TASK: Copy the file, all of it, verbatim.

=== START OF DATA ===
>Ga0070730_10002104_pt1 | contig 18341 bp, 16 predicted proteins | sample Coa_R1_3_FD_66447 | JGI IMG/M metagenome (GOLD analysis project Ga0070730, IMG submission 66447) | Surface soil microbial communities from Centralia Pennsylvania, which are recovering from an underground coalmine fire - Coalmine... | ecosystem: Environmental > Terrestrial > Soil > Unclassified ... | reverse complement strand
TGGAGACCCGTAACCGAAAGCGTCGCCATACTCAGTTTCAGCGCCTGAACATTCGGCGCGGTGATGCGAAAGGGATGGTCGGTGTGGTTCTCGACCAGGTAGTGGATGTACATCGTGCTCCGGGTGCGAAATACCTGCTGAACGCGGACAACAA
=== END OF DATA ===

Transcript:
>Ga0070730_10002104_pt1 | contig 18341 bp, 16 predicted proteins | sample Coa_R1_3_FD_66447 | JGI IMG/M metagenome (GOLD analysis project Ga0070730, IMG submission 66447) | Surface soil microbial communities from Centralia Pennsylvania, which are recovering from an underground coalmine fire - Coalmine... | ecosystem: Environmental > Terrestrial > Soil > Unclassified ... | reverse complement strand
TGGAGACCCGTAACCGAAAGCGTCGCCATACTCAGTTTCAGCGCCTGAACATTCGGCGCGGTGATGCGAAAGGGATGGTCGGTGTGGTTCTCGACCAGGTAGTGGATGTACATCGTGCTCCGGGTGCGAAATACCTGCTGAACGCGGACAACAA